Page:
Digging In

Jacqueline Kennedy Georgetown Walking Tour Sept. 12

August 7, 2019

Join a guided walking tour through Georgetown on September 12, 2019 from 6:00 - 8:15 pm to see several of the most important and interesting places connected to Jacqueline Kennedybefore, during and after her White House years

 

This tour officially starts at Le Pain Quotdidien at 2815 M Street in Georgetown. Purchase tickets here.

 

Did you know that while residing in Washington, DC Jacqueline:

- Graduated from George Washington University, class of 1951, and later took additional courses at Georgetown University.

- Worked as a newspaper reporter for the Washington Times-Herald.

- Met her future husband Jack at a Georgetown dinner party.

- Became engaged to Jack at a Georgetown tavern.

- Resided in Georgetown both before and after her White House years.

- Gave birth to her son, John Jr. at Georgetown University Hospital.

- Transformed the role of First Lady of the United States.

- Became a fashion icon and style-setter.

- Founded the White House Historical Association, remodeled the White House, hosted an Emmy-winning television program and helped save Lafayette Square from demolition.

- Designed and built a home in Middleburg, VA.

- Led the funeral arrangements and national mourning period after JFK’s death.

- Was the first person to use the term “Camelot” when describing the Kennedy years.

- Supported the development of the Kennedy Center.

- And much more.

Many of these events took place right in Georgetown. Come see where they actually occurred on this guided walking tour led by Robert Kelleman, the founder of the non-profit community organization Washington, DC History & Culture.

 


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'Earth Songs for a Night Sky' by Ranjani Shettar

May 16, 2019

Earth Songs for a Night Sky, a multi-faceted project by Ranjani Shettar (b. 1977, Bangalore, India) is on exhibit through August 25, 2019 at The Phillips CollectionHear from the artist on May 16 at 6:30 pm

 

Drawing from her environment in rural India—with changing skies, monsoon rains, and lush vegetation—and employing traditional materials such as teak wood and indigo pigment, and techniques of carving, dyeing, and lacquer, Shettar has created hand-carved wood sculptures and a multi-part piece that wraps up the gallery walls. Occupying two rooms and the staircase of the original Phillips House, the project is conceived in dialogue with Wassily Kandinsky’s artist’s book Klänge (Sounds)—which features 56 woodcuts and was published right after he had made his breakthrough into abstraction—and Paul Klee’s late paintings in the Phillips’s collection: Arab Song (1932), Efflorescence (1937), and Figure of the Oriental Theater (1934). For Shettar, the connection between her work and Kandinsky’s book and Klee’s paintings is more metaphysical than visual. As she says, “I relate to the surreal and abstract qualities of both Kandinsky’s poetry and images. In Klee, I find a formal and thematic playfulness that I strive to achieve in my own work.” Undeniably, what the work of the three artists have in common is a tension between the material world and spiritual aspirations, observation and introspection, and the act of seeing, making, and reflecting.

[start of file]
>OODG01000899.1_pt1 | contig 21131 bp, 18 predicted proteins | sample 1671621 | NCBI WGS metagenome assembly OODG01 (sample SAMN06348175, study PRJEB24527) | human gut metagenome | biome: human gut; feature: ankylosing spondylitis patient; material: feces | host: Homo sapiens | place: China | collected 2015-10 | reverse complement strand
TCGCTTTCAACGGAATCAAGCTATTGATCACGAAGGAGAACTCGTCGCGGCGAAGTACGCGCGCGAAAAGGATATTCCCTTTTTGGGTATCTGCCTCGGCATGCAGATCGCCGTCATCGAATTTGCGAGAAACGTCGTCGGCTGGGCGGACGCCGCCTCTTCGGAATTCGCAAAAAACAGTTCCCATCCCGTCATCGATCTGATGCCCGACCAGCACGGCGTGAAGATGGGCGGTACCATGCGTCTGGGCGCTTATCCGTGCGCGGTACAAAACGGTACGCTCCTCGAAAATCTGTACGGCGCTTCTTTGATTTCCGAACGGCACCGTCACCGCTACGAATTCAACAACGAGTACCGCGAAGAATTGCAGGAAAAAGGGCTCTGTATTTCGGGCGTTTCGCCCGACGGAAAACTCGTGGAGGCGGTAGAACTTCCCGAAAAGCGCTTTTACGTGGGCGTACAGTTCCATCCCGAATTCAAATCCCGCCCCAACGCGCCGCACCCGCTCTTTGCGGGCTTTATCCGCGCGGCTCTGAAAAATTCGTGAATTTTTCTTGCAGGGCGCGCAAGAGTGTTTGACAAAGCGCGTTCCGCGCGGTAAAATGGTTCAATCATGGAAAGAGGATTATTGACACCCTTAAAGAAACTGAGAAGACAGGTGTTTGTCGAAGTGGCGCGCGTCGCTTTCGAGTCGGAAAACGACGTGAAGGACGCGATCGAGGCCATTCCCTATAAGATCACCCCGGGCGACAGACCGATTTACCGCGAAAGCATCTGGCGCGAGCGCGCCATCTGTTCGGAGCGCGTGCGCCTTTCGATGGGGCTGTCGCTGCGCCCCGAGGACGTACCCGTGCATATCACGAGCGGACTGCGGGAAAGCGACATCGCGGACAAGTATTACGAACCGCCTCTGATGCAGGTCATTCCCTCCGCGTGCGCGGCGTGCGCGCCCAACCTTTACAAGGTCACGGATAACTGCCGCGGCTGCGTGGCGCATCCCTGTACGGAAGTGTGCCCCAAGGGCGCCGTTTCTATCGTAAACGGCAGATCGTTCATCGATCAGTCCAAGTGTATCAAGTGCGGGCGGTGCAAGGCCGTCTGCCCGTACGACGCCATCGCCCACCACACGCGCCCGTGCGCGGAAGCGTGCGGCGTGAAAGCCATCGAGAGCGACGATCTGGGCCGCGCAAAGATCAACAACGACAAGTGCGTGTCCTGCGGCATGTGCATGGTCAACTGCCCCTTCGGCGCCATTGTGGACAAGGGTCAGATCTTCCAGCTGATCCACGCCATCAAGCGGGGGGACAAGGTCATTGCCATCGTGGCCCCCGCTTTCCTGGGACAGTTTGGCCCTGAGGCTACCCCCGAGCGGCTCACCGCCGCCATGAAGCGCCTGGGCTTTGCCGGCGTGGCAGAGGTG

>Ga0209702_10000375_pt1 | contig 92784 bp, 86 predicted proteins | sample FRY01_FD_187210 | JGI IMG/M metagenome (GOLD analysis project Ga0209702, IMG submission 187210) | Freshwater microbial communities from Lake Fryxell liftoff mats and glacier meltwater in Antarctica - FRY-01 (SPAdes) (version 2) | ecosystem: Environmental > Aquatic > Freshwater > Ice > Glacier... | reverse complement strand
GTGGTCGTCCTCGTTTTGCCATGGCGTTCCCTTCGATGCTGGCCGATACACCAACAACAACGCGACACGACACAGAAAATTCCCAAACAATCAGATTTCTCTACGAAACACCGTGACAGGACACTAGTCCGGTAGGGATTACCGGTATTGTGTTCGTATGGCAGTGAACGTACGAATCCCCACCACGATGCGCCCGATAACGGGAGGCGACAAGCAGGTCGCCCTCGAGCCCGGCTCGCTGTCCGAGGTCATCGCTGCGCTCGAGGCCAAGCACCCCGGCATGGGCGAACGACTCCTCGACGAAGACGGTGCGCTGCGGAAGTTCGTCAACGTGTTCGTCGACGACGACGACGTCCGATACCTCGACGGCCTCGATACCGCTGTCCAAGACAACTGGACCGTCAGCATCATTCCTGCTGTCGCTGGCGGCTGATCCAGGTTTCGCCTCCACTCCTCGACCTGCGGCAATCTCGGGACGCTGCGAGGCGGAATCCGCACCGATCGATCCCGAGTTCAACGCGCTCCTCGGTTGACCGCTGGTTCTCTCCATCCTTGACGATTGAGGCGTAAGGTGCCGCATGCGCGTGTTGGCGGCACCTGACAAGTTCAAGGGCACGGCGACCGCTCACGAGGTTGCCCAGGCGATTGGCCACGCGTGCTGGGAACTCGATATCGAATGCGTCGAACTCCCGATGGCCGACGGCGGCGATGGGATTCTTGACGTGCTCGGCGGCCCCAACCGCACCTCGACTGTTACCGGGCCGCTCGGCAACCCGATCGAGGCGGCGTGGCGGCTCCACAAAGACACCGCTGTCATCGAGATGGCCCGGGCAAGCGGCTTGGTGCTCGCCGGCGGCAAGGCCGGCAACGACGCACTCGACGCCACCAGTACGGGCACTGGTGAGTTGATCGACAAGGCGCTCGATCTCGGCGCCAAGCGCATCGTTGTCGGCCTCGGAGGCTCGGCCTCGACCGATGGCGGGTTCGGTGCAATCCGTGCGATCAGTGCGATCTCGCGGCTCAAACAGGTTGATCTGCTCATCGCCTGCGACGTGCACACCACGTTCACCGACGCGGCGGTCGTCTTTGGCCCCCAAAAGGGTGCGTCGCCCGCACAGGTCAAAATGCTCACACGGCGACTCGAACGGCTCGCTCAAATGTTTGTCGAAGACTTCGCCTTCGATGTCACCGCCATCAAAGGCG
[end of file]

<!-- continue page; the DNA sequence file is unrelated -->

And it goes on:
Shettar lives and works in the Shimoga district of Karnataka in India. Her artwork has been exhibited and collected by the Metropolitan Museum of Art, Museum of Modern Art, and Guggenheim Museum, New York; San Francisco Museum of Modern Art; Walker Art Center, Minneapolis; the National Gallery of Victoria, Melbourne; and Kiran Nadar Museum of Art, New Delhi; among others.

 

This show is part of Intersections, a series of contemporary art projects that explores—as the title suggests—the intriguing intersections between old and new traditions, modern and contemporary art practices, and museum spaces and artistic interventions. Whether engaging with the permanent collection or diverse spaces in the museum, the projects suggest new relationships with their own surprises.